While we don't consciously remember what it was like to be a baby, or anything much of our early life, I tried to put myself in a baby's/toddler's 'shoes' and imagined how he would feel in the circumstances I was describing. But I also did a fair amount of research regarding the age at which the various milestone events usually occur, and what normally happens at those times, to make sure that what I was writing was at least plausible. I've since read, just the other day, that it's likely that a new-born's sensitivity to temperature does not develop until at least a few days after birth, so maybe I need to re-write the birth scene!
7. I lurve the cover of the book. Back and front. I saw it as someone wearing a mask at the front and then at the back you saw the back of their head and other funny stuff. Did I interpret it right or was I just reading too much into it? How did you come up with it? (I realise this is a 2 in 1)
You are officially my hero. You got it spot on! In question one, you asked about the importance of book titles. I think that the title and cover are things that should work together to say as much about the book as possible, to show off its 'flavour', without giving too much away. But most of all, the cover has to attract the eye of a potential reader.

I know that when I'm browsing for a book, the title, and how it's presented on the cover, is the bait which hooks me, or not. If the front cover has 'it', then I'll check the back cover, and if that adds something of interest then I might invest some time on the inside.

That was my goal, of course: to get people to invest some time on the inside!

I also find the blurb on the back of some books a bit distasteful. You know, the ones which have excerpts from 'rave reviews' and suchlike. It's just a personal pet hate which accounts for some of the 'other funny stuff' on the back cover of The Jeremy ;)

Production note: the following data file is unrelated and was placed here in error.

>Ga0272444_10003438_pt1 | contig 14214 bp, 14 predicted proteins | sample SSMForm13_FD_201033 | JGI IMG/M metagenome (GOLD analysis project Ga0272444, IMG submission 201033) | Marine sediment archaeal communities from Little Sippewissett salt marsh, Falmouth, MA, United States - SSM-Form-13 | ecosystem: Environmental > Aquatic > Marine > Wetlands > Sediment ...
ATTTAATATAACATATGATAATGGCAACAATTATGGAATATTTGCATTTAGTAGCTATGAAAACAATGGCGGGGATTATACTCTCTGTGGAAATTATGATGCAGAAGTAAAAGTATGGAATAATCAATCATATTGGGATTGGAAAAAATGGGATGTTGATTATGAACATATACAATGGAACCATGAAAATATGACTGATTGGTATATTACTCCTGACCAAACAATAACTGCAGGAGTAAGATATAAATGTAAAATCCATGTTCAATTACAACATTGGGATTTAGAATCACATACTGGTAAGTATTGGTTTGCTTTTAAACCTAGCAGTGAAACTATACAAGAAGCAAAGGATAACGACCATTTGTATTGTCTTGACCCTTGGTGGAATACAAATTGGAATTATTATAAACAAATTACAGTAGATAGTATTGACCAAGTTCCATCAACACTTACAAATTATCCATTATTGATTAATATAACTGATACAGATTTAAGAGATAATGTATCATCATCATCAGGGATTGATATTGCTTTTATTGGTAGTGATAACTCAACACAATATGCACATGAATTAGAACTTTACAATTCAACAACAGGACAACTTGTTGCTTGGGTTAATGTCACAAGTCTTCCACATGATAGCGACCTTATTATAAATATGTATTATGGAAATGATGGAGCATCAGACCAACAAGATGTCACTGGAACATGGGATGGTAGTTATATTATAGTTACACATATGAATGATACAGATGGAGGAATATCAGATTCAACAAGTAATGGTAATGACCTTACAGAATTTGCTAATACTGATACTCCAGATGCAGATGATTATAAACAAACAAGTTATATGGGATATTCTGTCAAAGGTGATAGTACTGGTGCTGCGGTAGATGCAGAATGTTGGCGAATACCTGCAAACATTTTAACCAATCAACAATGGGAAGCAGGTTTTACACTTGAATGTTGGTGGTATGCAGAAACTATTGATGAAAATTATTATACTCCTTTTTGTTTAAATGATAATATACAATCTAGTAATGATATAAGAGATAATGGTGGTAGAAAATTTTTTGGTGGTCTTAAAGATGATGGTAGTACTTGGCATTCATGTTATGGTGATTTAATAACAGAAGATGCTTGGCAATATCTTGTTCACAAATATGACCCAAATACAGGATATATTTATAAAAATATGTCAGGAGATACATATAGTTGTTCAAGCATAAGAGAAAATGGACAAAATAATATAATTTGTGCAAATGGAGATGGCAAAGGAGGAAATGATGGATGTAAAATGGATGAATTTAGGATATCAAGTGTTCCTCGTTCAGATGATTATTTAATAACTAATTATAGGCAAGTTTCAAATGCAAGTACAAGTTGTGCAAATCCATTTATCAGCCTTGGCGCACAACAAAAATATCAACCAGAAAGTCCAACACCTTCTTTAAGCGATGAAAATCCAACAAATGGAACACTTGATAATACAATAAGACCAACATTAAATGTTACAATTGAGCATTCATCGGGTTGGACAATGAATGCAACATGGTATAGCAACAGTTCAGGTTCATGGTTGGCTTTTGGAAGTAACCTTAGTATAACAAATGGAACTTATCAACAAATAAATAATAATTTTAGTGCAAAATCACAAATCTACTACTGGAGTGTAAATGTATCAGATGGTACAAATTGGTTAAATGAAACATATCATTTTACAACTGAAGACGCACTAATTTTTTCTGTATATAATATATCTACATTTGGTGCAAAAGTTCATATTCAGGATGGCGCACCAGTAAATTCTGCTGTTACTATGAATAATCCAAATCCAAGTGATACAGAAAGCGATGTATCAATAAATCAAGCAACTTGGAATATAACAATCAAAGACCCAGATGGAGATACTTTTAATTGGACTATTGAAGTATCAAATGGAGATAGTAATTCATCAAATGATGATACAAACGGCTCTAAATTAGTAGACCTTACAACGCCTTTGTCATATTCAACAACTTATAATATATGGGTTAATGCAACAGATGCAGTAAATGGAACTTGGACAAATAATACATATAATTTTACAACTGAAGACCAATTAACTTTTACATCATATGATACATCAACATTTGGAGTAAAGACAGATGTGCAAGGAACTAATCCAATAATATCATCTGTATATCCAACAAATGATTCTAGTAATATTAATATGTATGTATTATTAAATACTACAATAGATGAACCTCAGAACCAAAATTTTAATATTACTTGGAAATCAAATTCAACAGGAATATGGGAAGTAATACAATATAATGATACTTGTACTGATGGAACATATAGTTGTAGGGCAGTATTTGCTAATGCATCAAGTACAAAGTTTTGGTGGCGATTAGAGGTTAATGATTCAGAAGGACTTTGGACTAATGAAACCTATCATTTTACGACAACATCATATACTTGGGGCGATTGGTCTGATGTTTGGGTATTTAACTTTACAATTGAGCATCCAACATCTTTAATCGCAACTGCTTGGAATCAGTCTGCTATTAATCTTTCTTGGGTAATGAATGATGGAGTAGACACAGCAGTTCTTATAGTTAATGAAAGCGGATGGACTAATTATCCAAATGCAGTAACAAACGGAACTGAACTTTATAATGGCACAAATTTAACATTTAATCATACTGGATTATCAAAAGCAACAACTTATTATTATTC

8. Are you an avid reader? What are you reading now?
Yep. I read a lot. But these days it's usually via my PC or smartphone, and quite a lot of it is blog articles and info I get through RSS feeds. I've just finished reading A Child's Wound by Dwayne Kavanagh and I've started on It's Like This, Cat by Emily Neville, both on my smartphone.
9. Any litty recommends?
Small Gods by Terry Pratchett. But only because it made me laugh AND presented a perspective that made me think.

But as a general thing, I'd recommend reading something you wouldn't normally read. Try a different genre from those you usually go for. It's easy to do now and it costs nothing but your time. The world wide web is your oyster.
10. Do you listen to music while writing/reading or are you the silence type?
I rarely listen while reading books because I find it distracting, but if I'm reading blog posts or articles then I don't turn off music if I'm already listening. It varies when I'm writing, but I sometimes use music to help me focus. Although music itself can be a distraction at times, in the right circumstances it absorbs all the other distractions which could snag my attention, so I can concentrate on writing. I have a playlist which contains strictly instrumental tracks which usually works well. There are times though, when only silence will do, but that's usually when the 'writing' is happening in my head rather than on my PC.
11. Random Question: if you were a desert what would you be?
Looking for a rain cloud. Ooooh, what a card I am! The thing is, I had to check the dictionary before I wrote that because I always get desert and dessert mixed up. But if I was a dessert, then I'd be a bit of a Gypsy Tart ;)
12. What are you working on now?
Secret! Well, not exactly, but I tend not to announce what I'm working on until the very late stages, or at least not until the point where I feel sure that I know what it is going to be and that it IS 'going to be'. Some people thrive on the pressure of deadlines and status updates, but I'm not one of them. I'll just say that I've got four live writing projects, three of which may come to nought and the other is my blog, which I post to if I feel I've got something to post about. It's called Irregularly Verbal for a reason!
13. Describe your book in 10 words or less.
Ten words or less? Nah...can't do it! Best I can do, with apologies to Bob Dylan, is nineteen (or twenty if you insist on counting "it's" as two words):